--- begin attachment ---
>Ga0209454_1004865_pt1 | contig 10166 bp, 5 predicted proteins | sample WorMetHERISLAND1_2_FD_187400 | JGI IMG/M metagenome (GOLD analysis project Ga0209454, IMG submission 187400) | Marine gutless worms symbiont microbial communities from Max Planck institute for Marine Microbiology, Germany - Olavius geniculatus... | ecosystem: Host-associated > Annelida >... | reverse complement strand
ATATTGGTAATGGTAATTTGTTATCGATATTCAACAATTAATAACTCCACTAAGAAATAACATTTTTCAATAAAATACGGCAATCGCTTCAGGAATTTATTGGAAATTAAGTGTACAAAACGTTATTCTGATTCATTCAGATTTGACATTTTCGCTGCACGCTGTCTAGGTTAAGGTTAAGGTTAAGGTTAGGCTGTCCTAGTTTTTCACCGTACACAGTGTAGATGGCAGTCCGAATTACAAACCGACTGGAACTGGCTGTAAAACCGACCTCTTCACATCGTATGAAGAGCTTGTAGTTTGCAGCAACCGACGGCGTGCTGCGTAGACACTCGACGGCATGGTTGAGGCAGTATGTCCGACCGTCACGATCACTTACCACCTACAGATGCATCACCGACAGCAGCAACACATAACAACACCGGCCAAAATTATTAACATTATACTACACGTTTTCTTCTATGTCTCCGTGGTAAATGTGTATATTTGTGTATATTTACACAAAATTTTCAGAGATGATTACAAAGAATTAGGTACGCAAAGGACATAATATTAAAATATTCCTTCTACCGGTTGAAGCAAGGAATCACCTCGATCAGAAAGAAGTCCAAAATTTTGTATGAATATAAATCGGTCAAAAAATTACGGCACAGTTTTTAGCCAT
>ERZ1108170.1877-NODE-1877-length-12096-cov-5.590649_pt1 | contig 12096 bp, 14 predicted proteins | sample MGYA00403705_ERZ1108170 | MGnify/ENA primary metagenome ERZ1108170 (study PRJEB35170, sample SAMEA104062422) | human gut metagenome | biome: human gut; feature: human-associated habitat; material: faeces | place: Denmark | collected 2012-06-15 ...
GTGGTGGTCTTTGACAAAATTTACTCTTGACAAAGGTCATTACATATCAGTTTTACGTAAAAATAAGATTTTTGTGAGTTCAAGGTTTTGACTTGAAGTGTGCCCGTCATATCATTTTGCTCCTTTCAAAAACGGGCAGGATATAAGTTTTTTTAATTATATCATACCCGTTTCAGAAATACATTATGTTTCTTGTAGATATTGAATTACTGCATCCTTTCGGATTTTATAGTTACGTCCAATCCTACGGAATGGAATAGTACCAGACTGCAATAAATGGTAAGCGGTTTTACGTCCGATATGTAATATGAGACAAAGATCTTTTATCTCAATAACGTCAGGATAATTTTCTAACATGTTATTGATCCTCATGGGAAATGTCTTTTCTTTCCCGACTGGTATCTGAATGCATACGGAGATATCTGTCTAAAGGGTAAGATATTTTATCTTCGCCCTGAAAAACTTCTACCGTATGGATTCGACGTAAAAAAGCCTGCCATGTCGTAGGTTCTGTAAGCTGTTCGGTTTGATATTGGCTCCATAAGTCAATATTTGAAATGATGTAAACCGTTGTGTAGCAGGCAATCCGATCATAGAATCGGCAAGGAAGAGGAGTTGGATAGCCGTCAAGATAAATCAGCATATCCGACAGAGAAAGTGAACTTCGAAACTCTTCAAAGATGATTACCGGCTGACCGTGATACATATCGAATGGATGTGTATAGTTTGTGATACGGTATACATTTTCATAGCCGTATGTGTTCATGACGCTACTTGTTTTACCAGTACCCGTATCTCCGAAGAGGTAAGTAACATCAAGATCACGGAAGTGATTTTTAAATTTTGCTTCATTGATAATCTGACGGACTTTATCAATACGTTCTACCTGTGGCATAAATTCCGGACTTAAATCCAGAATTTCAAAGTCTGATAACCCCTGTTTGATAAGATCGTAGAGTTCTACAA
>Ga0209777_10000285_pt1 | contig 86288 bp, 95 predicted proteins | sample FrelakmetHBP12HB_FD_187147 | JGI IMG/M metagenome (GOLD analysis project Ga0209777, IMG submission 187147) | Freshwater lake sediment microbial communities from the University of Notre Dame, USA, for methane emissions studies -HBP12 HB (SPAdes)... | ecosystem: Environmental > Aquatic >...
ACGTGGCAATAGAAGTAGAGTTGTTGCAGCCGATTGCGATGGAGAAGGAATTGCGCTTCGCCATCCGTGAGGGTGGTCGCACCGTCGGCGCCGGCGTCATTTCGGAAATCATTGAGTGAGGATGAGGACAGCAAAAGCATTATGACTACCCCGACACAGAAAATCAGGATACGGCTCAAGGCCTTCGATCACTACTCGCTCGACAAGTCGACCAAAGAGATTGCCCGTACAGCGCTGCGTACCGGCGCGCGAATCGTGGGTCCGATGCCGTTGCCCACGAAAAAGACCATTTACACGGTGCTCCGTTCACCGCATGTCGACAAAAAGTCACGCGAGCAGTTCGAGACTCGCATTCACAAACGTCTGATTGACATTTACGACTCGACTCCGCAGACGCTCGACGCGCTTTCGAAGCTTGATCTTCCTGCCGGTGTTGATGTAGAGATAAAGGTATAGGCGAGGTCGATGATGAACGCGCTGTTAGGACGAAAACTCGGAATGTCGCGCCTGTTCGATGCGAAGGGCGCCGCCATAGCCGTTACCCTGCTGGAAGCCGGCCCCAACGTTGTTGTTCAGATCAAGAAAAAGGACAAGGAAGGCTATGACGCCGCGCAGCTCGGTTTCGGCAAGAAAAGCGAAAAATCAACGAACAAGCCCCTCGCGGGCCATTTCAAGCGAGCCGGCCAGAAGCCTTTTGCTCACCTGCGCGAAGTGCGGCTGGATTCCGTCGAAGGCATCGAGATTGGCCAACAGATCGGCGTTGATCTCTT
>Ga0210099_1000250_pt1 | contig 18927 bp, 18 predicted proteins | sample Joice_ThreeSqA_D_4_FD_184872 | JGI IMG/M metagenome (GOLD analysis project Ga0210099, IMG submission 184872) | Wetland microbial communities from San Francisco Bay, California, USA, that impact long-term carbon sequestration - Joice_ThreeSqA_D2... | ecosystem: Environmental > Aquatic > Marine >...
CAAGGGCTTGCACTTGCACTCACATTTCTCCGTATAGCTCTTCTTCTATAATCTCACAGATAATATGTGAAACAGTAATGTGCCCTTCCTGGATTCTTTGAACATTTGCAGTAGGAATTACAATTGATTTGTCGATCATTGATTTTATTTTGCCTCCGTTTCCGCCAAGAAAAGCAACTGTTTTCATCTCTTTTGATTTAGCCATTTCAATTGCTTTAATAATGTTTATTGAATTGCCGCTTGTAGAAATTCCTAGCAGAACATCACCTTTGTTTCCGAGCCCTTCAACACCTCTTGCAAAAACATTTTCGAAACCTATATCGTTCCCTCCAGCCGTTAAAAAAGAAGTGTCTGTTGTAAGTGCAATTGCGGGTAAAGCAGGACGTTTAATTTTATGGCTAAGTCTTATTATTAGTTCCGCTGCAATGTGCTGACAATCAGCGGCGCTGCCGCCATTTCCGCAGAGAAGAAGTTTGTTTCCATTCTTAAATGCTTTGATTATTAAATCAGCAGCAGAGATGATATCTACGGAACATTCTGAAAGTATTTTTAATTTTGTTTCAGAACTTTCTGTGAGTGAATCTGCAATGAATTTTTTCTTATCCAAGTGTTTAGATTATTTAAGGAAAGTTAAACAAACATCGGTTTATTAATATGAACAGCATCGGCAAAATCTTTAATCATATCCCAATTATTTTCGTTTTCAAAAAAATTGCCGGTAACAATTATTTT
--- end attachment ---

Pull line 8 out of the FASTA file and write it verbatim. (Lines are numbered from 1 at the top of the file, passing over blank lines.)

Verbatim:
CAAGGGCTTGCACTTGCACTCACATTTCTCCGTATAGCTCTTCTTCTATAATCTCACAGATAATATGTGAAACAGTAATGTGCCCTTCCTGGATTCTTTGAACATTTGCAGTAGGAATTACAATTGATTTGTCGATCATTGATTTTATTTTGCCTCCGTTTCCGCCAAGAAAAGCAACTGTTTTCATCTCTTTTGATTTAGCCATTTCAATTGCTTTAATAATGTTTATTGAATTGCCGCTTGTAGAAATTCCTAGCAGAACATCACCTTTGTTTCCGAGCCCTTCAACACCTCTTGCAAAAACATTTTCGAAACCTATATCGTTCCCTCCAGCCGTTAAAAAAGAAGTGTCTGTTGTAAGTGCAATTGCGGGTAAAGCAGGACGTTTAATTTTATGGCTAAGTCTTATTATTAGTTCCGCTGCAATGTGCTGACAATCAGCGGCGCTGCCGCCATTTCCGCAGAGAAGAAGTTTGTTTCCATTCTTAAATGCTTTGATTATTAAATCAGCAGCAGAGATGATATCTACGGAACATTCTGAAAGTATTTTTAATTTTGTTTCAGAACTTTCTGTGAGTGAATCTGCAATGAATTTTTTCTTATCCAAGTGTTTAGATTATTTAAGGAAAGTTAAACAAACATCGGTTTATTAATATGAACAGCATCGGCAAAATCTTTAATCATATCCCAATTATTTTCGTTTTCAAAAAAATTGCCGGTAACAATTATTTT